Everyone knows that the Netherlands is a cyclists dream, it's flat and perfect for pedalling and I'm serious when I say literally everyone rides a bike!
As well as the people you'd expect to see on bikes, teenagers, students and kids, I've also seen a man in a suit holding a briefcase, a mum with three kids in a box attached to the front doing the school run, kids on roller blades hanging onto the back of their parents bike for some speed, elderly couples doing their shopping, groups of old women out fir a weekend trip and, my favourite, a girl in a pencil skirt waiting at the lights, who wpuld run and jump onto the back of her boyfriends bike everything he set off again!
To handle this many cyclists the Dutch have had to make sure that their road infrastructure is top notch to avoid accidents. Which is fantastic really but it does make a rather confusing array of new rules for a tourist to get used to.
The first surprising thing I had to get used to was that scooters (and sometimes actual cars) are also allowed on the bike lanes. That was a surprise the fist time I was over taken by a man on a scooter speeding by!
The second was that there are bike paths literally everywhere, if you're not on a bike path then you probably shouldn't be there. It is really wonderful how bike friendly the whole of Holland is, such a nice difference to cycling in Manchester where you were on edge every moment.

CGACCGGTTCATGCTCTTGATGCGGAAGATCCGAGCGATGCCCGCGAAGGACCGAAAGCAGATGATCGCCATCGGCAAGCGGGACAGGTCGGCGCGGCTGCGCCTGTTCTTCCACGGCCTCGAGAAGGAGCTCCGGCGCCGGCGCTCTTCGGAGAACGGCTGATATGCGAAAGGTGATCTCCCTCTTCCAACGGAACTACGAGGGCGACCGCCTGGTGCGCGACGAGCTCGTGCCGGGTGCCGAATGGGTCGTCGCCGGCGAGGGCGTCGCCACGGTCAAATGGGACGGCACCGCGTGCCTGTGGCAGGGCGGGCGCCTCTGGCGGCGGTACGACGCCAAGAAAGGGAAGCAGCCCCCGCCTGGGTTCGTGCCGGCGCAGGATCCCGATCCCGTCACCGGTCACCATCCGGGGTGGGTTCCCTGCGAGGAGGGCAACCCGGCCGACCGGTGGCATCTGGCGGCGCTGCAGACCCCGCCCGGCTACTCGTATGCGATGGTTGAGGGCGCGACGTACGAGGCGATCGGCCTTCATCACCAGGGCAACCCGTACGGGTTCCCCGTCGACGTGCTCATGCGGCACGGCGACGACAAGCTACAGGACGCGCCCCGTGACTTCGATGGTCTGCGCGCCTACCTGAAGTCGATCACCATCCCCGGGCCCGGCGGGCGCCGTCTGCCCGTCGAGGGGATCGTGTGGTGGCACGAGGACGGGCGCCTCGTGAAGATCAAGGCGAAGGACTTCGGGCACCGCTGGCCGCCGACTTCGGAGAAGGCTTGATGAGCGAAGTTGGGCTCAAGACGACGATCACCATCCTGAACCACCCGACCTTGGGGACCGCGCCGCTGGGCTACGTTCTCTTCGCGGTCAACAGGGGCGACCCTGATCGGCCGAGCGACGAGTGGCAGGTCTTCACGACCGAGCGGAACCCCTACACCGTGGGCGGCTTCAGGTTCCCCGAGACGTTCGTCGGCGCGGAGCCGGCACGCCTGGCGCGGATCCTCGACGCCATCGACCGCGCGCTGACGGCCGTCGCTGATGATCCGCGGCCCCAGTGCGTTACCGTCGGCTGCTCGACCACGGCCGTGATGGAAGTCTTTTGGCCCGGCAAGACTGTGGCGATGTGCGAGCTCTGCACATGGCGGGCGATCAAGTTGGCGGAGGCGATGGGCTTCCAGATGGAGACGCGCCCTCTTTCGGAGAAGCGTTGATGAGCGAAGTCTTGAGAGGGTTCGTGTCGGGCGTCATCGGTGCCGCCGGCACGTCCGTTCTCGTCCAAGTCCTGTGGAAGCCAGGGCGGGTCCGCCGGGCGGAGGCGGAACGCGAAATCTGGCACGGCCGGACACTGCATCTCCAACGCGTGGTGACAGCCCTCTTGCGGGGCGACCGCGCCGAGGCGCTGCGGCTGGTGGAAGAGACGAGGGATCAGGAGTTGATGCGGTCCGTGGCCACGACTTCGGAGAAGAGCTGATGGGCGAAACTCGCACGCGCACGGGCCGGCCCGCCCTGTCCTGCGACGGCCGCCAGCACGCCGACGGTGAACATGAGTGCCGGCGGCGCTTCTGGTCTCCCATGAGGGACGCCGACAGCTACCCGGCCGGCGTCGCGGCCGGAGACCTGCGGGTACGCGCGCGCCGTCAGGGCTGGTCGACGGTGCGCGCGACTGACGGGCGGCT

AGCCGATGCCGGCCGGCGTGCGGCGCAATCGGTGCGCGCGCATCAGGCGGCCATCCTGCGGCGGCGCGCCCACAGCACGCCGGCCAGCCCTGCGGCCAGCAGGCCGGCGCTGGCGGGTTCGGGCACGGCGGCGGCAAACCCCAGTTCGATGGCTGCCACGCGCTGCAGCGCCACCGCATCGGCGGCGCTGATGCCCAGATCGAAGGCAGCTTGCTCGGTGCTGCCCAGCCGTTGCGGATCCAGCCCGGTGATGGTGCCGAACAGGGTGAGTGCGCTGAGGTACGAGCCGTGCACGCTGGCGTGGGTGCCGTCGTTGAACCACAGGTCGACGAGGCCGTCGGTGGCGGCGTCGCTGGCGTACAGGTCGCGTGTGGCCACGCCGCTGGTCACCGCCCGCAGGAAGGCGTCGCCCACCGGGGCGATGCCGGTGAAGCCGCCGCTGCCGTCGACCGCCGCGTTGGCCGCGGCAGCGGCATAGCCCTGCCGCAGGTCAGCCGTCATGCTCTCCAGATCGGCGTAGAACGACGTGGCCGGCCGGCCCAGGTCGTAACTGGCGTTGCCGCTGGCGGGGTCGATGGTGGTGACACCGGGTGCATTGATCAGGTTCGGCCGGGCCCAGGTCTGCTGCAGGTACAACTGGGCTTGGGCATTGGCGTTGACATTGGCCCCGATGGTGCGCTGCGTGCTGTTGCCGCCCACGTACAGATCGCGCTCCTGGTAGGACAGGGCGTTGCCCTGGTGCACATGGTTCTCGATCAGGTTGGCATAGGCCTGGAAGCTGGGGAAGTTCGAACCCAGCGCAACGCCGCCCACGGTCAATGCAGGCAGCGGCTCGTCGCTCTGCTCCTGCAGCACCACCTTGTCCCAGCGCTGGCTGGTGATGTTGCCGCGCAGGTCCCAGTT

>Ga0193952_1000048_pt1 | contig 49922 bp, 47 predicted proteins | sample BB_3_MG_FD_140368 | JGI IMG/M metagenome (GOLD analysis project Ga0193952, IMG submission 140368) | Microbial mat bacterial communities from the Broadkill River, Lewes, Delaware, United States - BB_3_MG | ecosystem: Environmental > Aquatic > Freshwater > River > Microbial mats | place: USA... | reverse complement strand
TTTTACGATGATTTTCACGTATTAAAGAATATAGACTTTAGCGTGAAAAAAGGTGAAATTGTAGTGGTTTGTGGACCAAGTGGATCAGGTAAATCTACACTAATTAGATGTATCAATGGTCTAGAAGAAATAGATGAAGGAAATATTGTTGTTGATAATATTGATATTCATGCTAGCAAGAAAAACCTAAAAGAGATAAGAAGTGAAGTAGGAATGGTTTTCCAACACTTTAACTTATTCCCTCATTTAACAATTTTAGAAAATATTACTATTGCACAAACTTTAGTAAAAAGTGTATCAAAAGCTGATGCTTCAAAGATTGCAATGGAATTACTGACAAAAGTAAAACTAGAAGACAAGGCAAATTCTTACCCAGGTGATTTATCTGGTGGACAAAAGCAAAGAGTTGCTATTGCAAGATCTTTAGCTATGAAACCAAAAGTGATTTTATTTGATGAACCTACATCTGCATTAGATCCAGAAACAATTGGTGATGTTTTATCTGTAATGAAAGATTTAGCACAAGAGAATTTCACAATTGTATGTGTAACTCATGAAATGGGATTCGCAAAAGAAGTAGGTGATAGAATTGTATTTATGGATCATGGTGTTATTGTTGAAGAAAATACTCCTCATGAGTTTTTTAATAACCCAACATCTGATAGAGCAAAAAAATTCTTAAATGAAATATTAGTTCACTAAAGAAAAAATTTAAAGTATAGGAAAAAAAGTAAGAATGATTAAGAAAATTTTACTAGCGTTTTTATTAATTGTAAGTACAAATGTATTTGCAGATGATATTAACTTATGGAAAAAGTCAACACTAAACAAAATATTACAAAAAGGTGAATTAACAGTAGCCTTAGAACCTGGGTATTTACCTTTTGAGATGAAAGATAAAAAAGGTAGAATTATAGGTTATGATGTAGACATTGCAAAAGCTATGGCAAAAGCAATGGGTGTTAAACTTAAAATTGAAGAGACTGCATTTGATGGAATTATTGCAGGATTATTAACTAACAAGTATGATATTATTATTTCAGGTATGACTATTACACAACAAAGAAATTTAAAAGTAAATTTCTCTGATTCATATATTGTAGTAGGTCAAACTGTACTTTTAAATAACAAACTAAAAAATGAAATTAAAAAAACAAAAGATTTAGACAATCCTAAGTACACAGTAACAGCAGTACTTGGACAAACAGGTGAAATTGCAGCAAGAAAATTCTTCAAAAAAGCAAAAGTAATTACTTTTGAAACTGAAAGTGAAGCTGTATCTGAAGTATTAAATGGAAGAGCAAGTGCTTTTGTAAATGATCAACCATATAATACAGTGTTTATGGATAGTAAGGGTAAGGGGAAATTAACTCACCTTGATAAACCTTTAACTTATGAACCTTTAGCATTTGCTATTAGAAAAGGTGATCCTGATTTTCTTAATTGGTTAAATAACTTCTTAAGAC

The third thing to get used to is just how to cross roads safely, on a bike and on foot.
My Mum warned us to always check both ways before crossing a road as you obviously can't hear bikes coming - however I've noticed that in Amsterdam all the bikes have their own little quirks and personalities. Everyone's bike seems to make some sort of noise, some would whirr as they go by, others a more obvious clattering that makes me think they really should get it serviced, others have a bell that tinkles every time they go over a bump. Overall there is a great noise of clicking, wizzing, clattering, ringing and whirring that should alert us to a bikes proximity, unfortunately it doesn't help at all and there were still many near collisions, especially in Amsterdam!
Not only do they have the red, yellow and green lights for the cars, they also have the expected pedestrian crossing red and green man, but they also have a red and green light for bicycles. The intention is great but what it makes for is a dazzle of lights and colours leaving me not knowing where to look. It takes a bit of getting used to but once you do it is great system that is much safer for cyclists.
I've really enjoyed cycling in Holland and will be sad to leave tomorrow for Germany. But at the same time super excited for a new country:)
A Wheely Long Journey Blog
Charlie and Lou are twins from Cheshire, UK on a mission to cycle back to their childhood home in Hong Kong.